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How do we compute the ring of integers in a finite extension of $\mathbb{Q}_p$? Say, for example, in $\mathbb{Q}_p(i)$. Over $\mathbb{Q}$ we would guess $\mathbb{Z}[i]$, compute the discriminant of this $\mathbb{Z}$ module and look for squares dividing it. But squares in $\mathbb{Z}_p$ are slightly more complicated than in $\mathbb{Z}$.

Is there some easy way to see the ramification degree / the degree of the residue field extension? If this were the case then it would be very easy to write down the valuation on the extension.

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Squares in ${\mathbf Z}_p$ are simpler than in ${\mathbf Z}$, not more complicated! Anyway, just knowing the ram. index and res. field degree in general is insufficient. A general answer is in Lang's Algebraic Number Theory (2nd ed.), Prop. 23 on p. 26. Using any uniformizer $\pi$ (which you could check if you know the ram. index) and generator $\gamma$ of the res. field extension (which you could check if you know the res. field degree), the integers of the extension are ${\mathbf Z}_p[\pi,\gamma]$. If $e = 1$ use $\pi = p$, so the ring is ${\mathbf Z}_p[\gamma]$. If $f=1$ (contd.) –  KCd May 25 '12 at 0:18
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use $\gamma = 1$, so the ring is ${\mathbf Z}_p[\pi]$. As for the special case of ${\mathbf Q}_p(i)$, the ring of integers is in general ${\mathbf Z}_p[i]$, even for $p=2$, but notice ${\mathbf Z}_p[i] = {\mathbf Z}_p$ if $p \equiv 1 \bmod 4$ since $-1$ is a $p$-adic square in that case, so writing the ring of integers as ${\mathbf Z}_p[i]$ is kind of misleading as to what the ring looks like. –  KCd May 25 '12 at 0:19
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Another thing to be careful about is that you know the degree of your field over ${\mathbf Q}_p$! For instance, asking about the ring of integers of ${\mathbf Q}_5(\sqrt[3]{2})$ is ambiguous, because $X^3-2$ has one root in ${\mathbf Q}_5$ and the other roots are quadratic over ${\mathbf Q}_5$. –  KCd May 25 '12 at 0:21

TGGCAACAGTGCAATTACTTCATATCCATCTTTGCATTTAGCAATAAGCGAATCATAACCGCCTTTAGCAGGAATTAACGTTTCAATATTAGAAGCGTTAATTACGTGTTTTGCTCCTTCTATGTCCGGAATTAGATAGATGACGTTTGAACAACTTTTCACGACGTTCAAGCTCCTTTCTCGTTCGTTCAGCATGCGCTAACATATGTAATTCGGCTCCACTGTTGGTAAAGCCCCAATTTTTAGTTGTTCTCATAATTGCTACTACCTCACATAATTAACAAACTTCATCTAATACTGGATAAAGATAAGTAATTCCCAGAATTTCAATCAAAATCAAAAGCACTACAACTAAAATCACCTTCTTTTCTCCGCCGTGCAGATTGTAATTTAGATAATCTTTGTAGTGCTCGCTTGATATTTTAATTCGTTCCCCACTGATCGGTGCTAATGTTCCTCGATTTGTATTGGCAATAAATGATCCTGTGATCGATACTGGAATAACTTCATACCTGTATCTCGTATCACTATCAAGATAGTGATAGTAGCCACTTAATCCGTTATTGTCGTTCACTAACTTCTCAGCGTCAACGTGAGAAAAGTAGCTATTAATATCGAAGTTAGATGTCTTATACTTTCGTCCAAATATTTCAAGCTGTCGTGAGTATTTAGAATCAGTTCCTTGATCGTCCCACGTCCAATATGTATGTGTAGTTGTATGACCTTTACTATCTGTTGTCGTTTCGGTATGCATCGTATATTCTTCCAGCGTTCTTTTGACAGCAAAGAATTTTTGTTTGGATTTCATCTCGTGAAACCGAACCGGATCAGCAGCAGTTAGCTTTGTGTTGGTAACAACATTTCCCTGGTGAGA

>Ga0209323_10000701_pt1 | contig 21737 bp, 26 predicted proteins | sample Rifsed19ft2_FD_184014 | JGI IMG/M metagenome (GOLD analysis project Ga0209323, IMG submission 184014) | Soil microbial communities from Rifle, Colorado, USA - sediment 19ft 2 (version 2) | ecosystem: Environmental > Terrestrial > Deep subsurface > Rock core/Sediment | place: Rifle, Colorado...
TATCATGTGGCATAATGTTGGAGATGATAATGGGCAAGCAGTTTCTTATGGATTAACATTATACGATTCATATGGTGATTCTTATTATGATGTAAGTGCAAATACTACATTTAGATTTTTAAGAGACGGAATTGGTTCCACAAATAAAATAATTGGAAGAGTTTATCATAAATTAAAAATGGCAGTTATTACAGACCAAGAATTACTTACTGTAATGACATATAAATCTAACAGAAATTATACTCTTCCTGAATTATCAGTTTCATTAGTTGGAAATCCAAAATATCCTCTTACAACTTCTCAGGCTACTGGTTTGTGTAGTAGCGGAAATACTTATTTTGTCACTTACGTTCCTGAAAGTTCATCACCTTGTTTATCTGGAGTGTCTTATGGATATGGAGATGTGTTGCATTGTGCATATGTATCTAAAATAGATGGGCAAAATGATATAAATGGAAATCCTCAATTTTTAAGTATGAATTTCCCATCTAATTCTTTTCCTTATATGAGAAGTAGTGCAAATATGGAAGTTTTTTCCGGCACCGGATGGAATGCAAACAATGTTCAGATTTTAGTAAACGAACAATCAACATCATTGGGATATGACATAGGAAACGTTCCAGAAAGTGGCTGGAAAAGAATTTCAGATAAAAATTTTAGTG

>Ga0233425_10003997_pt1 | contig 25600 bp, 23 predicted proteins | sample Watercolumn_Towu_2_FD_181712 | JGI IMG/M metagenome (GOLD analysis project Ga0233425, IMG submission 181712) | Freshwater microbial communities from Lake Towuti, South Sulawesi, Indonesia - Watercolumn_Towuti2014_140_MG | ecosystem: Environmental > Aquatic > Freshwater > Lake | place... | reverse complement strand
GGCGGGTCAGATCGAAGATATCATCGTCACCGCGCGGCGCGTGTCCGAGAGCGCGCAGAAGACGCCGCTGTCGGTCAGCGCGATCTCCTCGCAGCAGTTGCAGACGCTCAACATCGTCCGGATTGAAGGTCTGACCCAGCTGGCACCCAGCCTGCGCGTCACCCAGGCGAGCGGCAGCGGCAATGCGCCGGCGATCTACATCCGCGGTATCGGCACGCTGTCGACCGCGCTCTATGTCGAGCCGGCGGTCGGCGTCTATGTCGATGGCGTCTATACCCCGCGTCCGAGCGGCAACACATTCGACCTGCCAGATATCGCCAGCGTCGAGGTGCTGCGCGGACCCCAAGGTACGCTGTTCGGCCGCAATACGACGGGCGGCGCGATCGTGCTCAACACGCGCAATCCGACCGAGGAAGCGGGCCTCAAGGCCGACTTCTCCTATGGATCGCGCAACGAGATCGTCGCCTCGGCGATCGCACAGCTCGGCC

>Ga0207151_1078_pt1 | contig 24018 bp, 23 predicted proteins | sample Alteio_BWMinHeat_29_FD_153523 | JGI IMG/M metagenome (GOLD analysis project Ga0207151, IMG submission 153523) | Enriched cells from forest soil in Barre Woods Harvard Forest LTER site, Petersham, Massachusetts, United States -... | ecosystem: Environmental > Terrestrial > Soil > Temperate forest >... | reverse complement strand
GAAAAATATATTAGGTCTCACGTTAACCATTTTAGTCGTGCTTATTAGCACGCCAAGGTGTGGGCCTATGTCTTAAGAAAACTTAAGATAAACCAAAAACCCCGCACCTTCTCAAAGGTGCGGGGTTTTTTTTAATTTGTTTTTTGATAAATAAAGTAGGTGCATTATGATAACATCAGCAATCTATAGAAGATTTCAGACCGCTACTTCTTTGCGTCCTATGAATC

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@KCd I would suggest maybe you could bundle your comments into an answer, so that this question loses its label "unanswered" –  M Turgeon Aug 7 '12 at 16:36
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1 Answer 1

In order for this question to stop being considered unanswered, I will copy the above comments by KCd:

"Squares in $\mathbb Z_p$ are simpler than in $\mathbb Z$, not more complicated! Anyway, just knowing the ramification index and residue field degree in general is insufficient. A general answer is in Lang's Algebraic Number Theory (2nd ed.), Prop. 23 on p. 26. Using any uniformizer $\pi$ (which you could check if you know the ramification index) and generator $\gamma$ of the residue field extension (which you could check if you know the residue field degree), the integers of the extension are $\mathbb Z_p[\pi,\gamma]$. If $e=1$ use $\pi=p$, so the ring is $\mathbb Z_p[\gamma]$. If $f=1$ use $\gamma=1$, so the ring is $\mathbb Z_p[\pi]$. As for the special case of $\mathbb Q_p(i)$, the ring of integers is in general $\mathbb Z_p[i]$, even for $p=2$, but notice $\mathbb Z_p[i]=Z_p$ if $p\equiv 1\pmod4$ since $−1$ is a $p$-adic square in that case, so writing the ring of integers as $\mathbb Z_p[i]$ is kind of misleading as to what the ring looks like.

Another thing to be careful about is that you know the degree of your field over $\mathbb Q_p$! For instance, asking about the ring of integers of $\mathbb Q_5(\sqrt[3]{2})$ is ambiguous, because $X^3−2$ has one root in $\mathbb Q_5$ and the other roots are quadratic over $\mathbb Q_5$."

Of course, if KCd wants to reclaim his answer (as I suggested above in the comments), I will gladly delete this CW answer.

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